Another Techno Jawn
(Rise Records)

The fad of remixing metalcore and post-hardcore bands to sound more like EDM, trap, or dubstep is nothing new. Bring Me The Horizon did it with Skrillex before he stopped calling himself Sonny Moore. Asking Alexandria made an entire album of dubstep remixes that was actually pretty impressive, and then bands like I See Stars, Dangerkids, and Palisades all appeared to incorporate a bunch of electronics into their sound. So when I saw that Palisades had released Another Techno Jawn I was anything but surprised.

Another Techno Jawn takes five DJs and has them remix Palisades’ latest top single “High and Low” featuring Tyler Carter of Issues. “High and Low” on its own is a pretty solid song, and probably the catchiest, poppiest track the group has ever released. And this may be because Tyler Carter sounds an awful lot like Justin Timberlake, or it may be because the band relies heavily on electronics to push the song. That being said, why take an already dependent electronic track and add more fluff to it?

These “DJs” on Another Techno Jawn are actually Ty “DJ Scout” Acord, the keyboardist and synth guy of Issues; Kyle Pavone (as DJ Secoya), vocalist and keyboardist of We Came As Romans; Earl Halasan who works synthesizers for Palisades as MindlessMindless; guitarist Lee McKinney of Born of Osiris as DIMIR; and the drummer of I See Stars, Andrew Oliver, as Dream Beach. So in theory, the idea is cool to get people highly involved in this music sphere to do the remixes, but they all seem to fall a little flat when compared to past remix CDs and the current EDM mainstream in general.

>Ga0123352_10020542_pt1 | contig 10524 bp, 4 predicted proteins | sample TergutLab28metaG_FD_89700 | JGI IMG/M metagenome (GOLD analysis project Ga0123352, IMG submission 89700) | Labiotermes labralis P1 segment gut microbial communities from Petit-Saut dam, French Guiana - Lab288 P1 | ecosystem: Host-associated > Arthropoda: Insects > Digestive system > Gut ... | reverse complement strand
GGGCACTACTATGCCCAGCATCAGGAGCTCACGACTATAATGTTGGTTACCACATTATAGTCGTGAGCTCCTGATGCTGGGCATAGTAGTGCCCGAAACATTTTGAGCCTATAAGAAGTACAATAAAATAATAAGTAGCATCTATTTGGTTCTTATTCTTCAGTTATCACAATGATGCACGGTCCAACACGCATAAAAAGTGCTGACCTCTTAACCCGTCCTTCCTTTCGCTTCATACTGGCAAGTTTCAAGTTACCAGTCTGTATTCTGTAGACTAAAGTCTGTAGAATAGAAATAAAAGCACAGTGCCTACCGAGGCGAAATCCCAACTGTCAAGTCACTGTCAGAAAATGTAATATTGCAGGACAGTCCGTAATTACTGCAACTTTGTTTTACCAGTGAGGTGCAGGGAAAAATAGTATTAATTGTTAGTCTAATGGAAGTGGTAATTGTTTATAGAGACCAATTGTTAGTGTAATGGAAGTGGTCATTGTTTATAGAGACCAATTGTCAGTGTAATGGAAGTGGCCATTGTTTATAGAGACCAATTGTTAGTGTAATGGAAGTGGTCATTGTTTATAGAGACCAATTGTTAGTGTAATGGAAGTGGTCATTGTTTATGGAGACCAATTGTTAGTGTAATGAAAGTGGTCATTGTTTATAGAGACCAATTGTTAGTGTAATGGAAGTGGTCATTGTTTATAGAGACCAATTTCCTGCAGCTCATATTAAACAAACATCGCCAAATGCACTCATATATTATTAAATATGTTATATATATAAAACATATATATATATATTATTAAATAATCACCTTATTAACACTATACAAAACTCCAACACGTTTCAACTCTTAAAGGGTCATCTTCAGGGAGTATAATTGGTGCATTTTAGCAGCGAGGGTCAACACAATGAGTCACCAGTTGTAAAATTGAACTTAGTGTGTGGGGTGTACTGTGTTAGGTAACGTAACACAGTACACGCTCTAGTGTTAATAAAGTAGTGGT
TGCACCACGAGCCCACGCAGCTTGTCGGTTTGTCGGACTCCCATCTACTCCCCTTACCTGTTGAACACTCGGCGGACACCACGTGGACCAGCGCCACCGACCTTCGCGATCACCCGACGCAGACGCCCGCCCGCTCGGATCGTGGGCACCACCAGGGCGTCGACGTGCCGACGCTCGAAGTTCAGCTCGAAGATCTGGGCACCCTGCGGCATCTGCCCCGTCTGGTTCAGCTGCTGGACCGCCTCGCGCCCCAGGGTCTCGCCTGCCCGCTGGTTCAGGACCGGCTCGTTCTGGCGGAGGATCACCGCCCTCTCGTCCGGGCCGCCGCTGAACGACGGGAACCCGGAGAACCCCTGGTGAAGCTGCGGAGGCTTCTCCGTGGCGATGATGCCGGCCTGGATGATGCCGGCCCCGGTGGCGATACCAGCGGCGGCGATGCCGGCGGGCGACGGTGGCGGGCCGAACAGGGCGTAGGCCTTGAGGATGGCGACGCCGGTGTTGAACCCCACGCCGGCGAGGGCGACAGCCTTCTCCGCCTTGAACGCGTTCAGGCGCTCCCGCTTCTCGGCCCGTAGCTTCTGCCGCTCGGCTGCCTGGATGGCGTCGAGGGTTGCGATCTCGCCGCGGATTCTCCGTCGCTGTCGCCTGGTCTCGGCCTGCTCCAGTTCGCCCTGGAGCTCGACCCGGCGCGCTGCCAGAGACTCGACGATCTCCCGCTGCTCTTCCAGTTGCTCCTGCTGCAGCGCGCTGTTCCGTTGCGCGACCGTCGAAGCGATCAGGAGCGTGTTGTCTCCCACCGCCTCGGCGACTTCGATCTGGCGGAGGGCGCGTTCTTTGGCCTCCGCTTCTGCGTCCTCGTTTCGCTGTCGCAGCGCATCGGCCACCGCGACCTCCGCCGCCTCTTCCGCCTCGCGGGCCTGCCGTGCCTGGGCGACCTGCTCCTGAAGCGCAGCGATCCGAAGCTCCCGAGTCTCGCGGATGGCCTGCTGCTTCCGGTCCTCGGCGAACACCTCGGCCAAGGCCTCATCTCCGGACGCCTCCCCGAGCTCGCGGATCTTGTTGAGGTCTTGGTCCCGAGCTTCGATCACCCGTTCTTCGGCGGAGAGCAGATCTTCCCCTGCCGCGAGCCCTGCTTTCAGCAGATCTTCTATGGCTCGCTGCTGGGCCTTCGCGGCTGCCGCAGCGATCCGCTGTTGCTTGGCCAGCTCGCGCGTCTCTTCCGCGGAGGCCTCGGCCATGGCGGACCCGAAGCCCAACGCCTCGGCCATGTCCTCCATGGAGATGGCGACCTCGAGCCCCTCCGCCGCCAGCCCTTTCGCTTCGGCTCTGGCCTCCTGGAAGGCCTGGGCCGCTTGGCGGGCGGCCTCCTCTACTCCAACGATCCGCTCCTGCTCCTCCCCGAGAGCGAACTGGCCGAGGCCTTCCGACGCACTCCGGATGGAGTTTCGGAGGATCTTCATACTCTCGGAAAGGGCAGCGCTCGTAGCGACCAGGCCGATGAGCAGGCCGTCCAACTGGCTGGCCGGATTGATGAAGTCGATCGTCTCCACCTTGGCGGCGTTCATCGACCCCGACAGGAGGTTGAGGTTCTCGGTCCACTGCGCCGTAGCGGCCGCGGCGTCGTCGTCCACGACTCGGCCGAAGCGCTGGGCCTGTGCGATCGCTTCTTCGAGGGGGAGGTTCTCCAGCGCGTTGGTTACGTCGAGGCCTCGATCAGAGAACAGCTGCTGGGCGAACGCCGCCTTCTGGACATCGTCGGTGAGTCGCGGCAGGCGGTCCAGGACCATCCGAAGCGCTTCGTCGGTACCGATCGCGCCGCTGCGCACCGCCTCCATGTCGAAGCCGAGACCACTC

The best track is hands down Dream Beach’s remix because it includes both creative build-ups and drops found primarily in dubstep, but also incorporates a lot of drum and bass sounds that could only be utilized by a guy who does in fact play the drums. This track is also the only one on the record that is not in a sense mellow. The Scout and MindlessMindless remixes are both decent tracks, but feel somewhat boring as they go on and start to blend into one another, leaving for this redundant, almost electronic ballet orchestra vibe.

Secoya’s remix is the only one to really stem away from the original song, using almost none of the vocals in the five-minute track and creating a bizarre deep house vibe. Overall this strange combination of the ’90s Space Jam soundtrack and an underground London club developed as the song went on. Unfortunately for Secoya, his remix was followed by DIMIR’s take on “High and Low,” which was several levels better. Though at points the two songs could have easily blended together into one, DIMIR’s style actually helped to highlight the key vocals and original musicianship of the song much more so than any other remix. Out of all of the DJs, he was the only one to really keep the essence of the song.

For what it is, Another Techno Jawn is an interesting record. In light of the redundancy that it brought about, it could have been a better move to have utilized more than just one Palisades song, or even included more well-known DJs in the scene. Then, maybe, the underlying desperation to really break away from the breakdown formula would have disappeared. (Natasha Van Duser)

Purchase Another Techno Jawn here: iTunes

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